Broken Mortise Lock

Discussion in 'Remodel Forum & Blog' started by Cephus, May 13, 2016.

  1. Cephus

    Cephus Member

    Joined:
    Dec 7, 2013
    Location:
    California
    Not quite a remodel question, but this is an ancient lock that's been on my front door forever. Last night, we locked the lock as always and inside, the whole lock exploded. Now the door is locked closed and cannot be opened. I removed the lock from the front and back and inside, the bit that retracts the tongue is free, it is no longer attached. There is nothing to turn to retract the tongue. I removed the hinge pins to see if I could pull the door and the door is wedged in place, it will not move at all.

    So how do I get the door open so I can replace the lock? Any suggestions greatly appreciated. Door Lock.jpg
     
  2. standardairconditioner

    standardairconditioner HVAC'ker

    Joined:
    Nov 27, 2015
    Location:
    Montreal, Canada
    The door pins won't work if the deadbolt is deep into your door frame.

    A locksmith would know what to do.

    Basically it is mix of somewhat like building a ship in a bottle, and opening car doors, both which I have done a fair share of, and not necessarily professionally.
     
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  4. Cephus

    Cephus Member

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    I can get a saw and cut through the deadbolt itself which is what I will probably have to do. Luckily, it's an old lock and the parts are bronze, which ought to be easier than sawing through hardened steel. I just wondered if there was anything easier to try first.
     
  5. standardairconditioner

    standardairconditioner HVAC'ker

    Joined:
    Nov 27, 2015
    Location:
    Montreal, Canada
    Either that, or test your ship building in a bottle skills thru the naked hole you just made in the door.

    You can also wedge something (this is actually a locksmith specific item) to give you more width to access the deadbolt, and you can use a sharp knife to slide the deadbolt back into the door.
     
  6. jadnashua

    jadnashua Retired Defense Industry Engineer xxx

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    Occupation:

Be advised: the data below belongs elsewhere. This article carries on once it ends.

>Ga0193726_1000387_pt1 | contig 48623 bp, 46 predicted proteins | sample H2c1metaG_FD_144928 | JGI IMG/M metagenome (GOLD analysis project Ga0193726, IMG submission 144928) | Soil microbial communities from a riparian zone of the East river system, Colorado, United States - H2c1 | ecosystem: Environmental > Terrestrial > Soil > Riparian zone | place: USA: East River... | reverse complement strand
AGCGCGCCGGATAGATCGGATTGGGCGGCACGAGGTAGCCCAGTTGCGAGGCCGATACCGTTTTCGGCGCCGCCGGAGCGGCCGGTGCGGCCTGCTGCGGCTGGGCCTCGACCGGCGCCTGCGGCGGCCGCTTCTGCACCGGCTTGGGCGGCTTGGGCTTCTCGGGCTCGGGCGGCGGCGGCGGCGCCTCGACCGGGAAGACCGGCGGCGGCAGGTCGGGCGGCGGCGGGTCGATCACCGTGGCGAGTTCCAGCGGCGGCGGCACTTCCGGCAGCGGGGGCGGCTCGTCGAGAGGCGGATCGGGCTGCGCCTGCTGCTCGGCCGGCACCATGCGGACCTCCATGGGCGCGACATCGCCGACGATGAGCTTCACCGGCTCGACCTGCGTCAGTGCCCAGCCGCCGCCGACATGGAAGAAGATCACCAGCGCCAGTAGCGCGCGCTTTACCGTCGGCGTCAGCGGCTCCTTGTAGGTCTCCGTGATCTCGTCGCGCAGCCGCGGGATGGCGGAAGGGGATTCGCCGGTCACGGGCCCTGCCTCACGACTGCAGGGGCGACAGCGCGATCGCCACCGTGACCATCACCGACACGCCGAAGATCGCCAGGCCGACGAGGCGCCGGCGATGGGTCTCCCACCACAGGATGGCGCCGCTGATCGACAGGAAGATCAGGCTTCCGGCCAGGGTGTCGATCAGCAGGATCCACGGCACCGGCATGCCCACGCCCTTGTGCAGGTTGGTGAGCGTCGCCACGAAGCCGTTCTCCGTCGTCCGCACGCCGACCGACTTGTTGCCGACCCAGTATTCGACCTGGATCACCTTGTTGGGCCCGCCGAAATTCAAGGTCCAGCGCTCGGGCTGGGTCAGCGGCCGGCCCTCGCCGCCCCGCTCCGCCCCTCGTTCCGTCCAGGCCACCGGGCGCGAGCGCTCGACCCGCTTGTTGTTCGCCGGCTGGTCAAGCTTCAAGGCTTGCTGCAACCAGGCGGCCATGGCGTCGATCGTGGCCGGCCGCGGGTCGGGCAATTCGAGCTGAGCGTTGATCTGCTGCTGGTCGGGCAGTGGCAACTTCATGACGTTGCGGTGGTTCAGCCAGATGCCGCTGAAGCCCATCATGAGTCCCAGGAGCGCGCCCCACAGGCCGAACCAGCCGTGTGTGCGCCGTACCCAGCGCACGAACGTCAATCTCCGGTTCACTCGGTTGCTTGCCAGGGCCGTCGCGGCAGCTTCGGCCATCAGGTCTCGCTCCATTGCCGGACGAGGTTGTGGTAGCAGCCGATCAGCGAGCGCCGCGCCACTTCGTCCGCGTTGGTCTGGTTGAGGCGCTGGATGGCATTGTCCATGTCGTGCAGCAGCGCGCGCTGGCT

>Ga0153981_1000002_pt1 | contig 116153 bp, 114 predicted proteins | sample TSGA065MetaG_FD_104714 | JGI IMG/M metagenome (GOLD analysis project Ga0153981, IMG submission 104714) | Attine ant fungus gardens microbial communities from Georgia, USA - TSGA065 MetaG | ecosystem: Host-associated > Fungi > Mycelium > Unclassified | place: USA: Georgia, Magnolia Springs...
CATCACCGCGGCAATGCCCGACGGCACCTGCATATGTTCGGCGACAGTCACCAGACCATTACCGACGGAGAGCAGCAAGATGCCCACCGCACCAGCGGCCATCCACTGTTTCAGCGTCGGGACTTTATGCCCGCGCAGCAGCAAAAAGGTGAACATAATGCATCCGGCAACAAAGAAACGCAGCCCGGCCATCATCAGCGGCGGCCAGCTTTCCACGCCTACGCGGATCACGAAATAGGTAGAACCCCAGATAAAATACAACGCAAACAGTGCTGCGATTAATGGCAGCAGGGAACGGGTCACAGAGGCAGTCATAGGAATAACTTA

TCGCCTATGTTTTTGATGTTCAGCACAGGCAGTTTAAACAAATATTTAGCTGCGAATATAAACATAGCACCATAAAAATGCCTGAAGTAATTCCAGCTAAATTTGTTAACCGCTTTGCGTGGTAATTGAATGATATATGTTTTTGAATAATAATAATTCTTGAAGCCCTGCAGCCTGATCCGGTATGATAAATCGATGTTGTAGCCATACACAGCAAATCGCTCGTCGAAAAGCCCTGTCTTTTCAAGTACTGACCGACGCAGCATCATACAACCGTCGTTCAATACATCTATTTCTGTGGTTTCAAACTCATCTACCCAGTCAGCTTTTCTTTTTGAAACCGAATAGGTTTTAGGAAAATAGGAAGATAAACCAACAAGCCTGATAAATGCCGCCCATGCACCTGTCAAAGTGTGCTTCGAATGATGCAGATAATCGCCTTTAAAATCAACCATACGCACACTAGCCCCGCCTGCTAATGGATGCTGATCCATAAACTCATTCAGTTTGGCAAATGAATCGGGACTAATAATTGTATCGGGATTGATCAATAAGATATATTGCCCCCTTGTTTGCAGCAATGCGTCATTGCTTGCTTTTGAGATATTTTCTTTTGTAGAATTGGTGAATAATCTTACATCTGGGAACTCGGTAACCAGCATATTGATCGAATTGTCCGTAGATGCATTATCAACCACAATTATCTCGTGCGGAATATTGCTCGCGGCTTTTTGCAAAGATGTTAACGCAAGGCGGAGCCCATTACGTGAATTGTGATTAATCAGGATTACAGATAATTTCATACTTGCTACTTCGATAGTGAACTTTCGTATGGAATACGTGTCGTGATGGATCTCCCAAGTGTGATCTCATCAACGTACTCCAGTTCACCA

Retired Systems engineer for defense industry.
    Location:
    New England
    A really old one may not have a hardened steel center core in the bolt, but it could.
     
  7. Cephus

    Cephus Member

    Joined:
    Dec 7, 2013
    Location:
    California
    I've tried to get the deadbolt to slide back and it won't budge. Unfortunately, the innards of the lock are still in place and are too big to slip out of the lock hole unless I chop it up and therefore, I can't get in to see what's blocking the deadbolt. Obviously, I don't care what happens to the rest of the lock, it's going to end up in the trash so I might try some surgery one way or the other.
     
  8. standardairconditioner

    standardairconditioner HVAC'ker

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    Nov 27, 2015
    Location:
    Montreal, Canada
    A grinder is your friend here.

    Make sure it's wide enough for a thin cutting disc to fit in the doorway between the door frame and the door.
     
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  9. jadnashua

    jadnashua Retired Defense Industry Engineer xxx

    Joined:
    Sep 2, 2004
    Occupation:
    Retired Systems engineer for defense industry.
    Location:
    New England
    If it's all bronze, a hack saw or reciprocating saw should easily cut the bolt off...if it is reinforced, a grinder will do it just don't burn the house down in the process. Go slow and let things cool off a bit in between.
     
  10. Cephus

    Cephus Member

    Joined:
    Dec 7, 2013
    Location:
    California
    I'm thinking grinder because you have more control. If I pull out the reciprocating saw, I'm liable to cause serious damage to the door and frame, they're not exactly precision instruments. I'll see what Lowes has in thin grinder wheels tomorrow.
     
  11. standardairconditioner

    standardairconditioner HVAC'ker

    Joined:
    Nov 27, 2015
    Location:
    Montreal, Canada
    Correct. Avoid entirely.

    The way some door frames are built, a blade will stop at the door lip.

    I rarely use my Sawzall for cast iron pipes, only if I can't get to it with my grinder. A Sawzall dances everywhere on metal, never cuts never where you want it, nor straight. A Sawzall is awesome for abs, pvc, wood, studs, drywall.
     
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  12. Cephus

    Cephus Member

    Joined:
    Dec 7, 2013
    Location:
    California
    Good news, it was all brass, the grinder cut through it like butter. The bad news, I was thinking I could modify the mortise lock for a new modern deadbolt but it doesn't look like that will be possible. Luckily, my wife works for a company that manufacturers mortise locks so we're looking for a replacement, otherwise it's fill the void in the door and redrill for a new lockset. Either way is really fine with me, although I'd prefer to keep the original hardware.

    Thanks everyone for your help! Knew I could count on you.
     
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